I've been doing a lot of thinking lately about how I take photographs. More specifically, I've been thinking about what I take photographs of. I love doing portraits. I love getting those shots of perfectly sharp eyes and genuine expressions. I like cropping out the details so that the image is not about a time or place, but about who a person is.
But, I think I've discovered something I love doing even more. I think more than anything, I like telling stories. I like taking photographs of not just an individual but of an individual in a particular time and space. Because I think the time and space helps us, as a viewer, understand the people in the image by providing better context.
I know that as I browse other photographer's portfolios, the images I tend to bookmark and revisit time and again are those with a journalistic slant - the story-telling shots that are immediately relate-able and give me goosebumps.
One of the reasons I fell in love with the art of photography was because I wanted to be able to document people's moments of love. When people asked, "What do you take pictures of?" My cheesy yet truthful answer was, "love." Because really, what's more important in this life than the people we love and our relationships with them?
So with that in mind, I started taking pictures. And originally I felt the best way to do it would be to take portraits - capturing the essence of who a person is and preserving it for generations to come.
But, like all things in life, ideas and approaches evolve. And over the course of time I've started to realize that my most favourite images from every photo session that I do, are not actually the ones with tack sharp eyes and perfect expressions, but those that tell a story of how the people in the image relate. The odd shot where I catch a man looking lovingly at his wife-to-be or a mother's patient yet weary smile while holding a squirming two year old. It's these images that I treasure the most.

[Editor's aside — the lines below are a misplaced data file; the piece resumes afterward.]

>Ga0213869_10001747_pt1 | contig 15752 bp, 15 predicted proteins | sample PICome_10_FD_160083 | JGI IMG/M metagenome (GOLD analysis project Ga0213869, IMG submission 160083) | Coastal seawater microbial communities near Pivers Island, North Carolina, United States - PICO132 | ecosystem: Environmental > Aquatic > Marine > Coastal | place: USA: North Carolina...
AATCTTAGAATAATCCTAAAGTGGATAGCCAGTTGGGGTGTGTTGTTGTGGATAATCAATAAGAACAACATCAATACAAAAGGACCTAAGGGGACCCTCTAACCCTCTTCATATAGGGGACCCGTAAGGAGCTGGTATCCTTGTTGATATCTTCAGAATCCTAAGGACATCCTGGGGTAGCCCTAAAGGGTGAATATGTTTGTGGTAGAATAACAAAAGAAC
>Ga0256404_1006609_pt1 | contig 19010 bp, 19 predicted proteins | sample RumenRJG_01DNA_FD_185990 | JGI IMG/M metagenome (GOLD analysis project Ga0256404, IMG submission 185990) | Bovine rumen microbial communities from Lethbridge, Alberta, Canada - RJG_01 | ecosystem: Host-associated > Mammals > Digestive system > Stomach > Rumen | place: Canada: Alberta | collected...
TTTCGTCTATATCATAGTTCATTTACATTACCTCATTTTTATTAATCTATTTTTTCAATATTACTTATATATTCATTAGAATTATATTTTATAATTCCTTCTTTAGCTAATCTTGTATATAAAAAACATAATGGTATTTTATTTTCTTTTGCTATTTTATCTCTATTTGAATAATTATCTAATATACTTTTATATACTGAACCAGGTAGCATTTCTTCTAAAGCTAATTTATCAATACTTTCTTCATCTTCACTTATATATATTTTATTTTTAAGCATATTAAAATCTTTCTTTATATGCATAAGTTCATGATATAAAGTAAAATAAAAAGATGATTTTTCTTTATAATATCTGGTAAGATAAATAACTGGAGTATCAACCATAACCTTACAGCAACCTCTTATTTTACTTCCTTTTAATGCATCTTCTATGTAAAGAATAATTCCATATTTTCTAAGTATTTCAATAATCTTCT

This evolution of thought does not come as a surprise to me, as I've always said that if I were to win the lottery, I would make documentaries. And I often think about going back to school to take journalism.
I'm not really sure where I'm going with this... other than the fact that I want to tell you that I've been doing a lot of thinking about photojournalism and in particular, family photojournalism. I passionately believe in family and believe even more firmly that it should be documented.
So yesterday I started practicing. I went over to my brother's place and while I got some really nice portraits of Hannah and Joshua, I concentrated moreso on taking environmental type shots that told a really good story about what a day in their life is like. I concentrated on preserving the light and shadows to tell a better story of mood and I didn't photoshop out any of the "imperfections" that I would normally deem distracting (such as a corner of a picture frame on the wall).
Even though some of the images are not perfectly exposed or perfectly sharp, I am in love with the results. It's got me wondering how I can do this for other families. Wondering how plausible it would be to spend an entire day with a family from breakfast to bedtime and how easily and quickly could I melt into the background as they went about their day? Am I able to get these shots just because it's my brother's family? I don't know, but certainly, someday, I would like to try.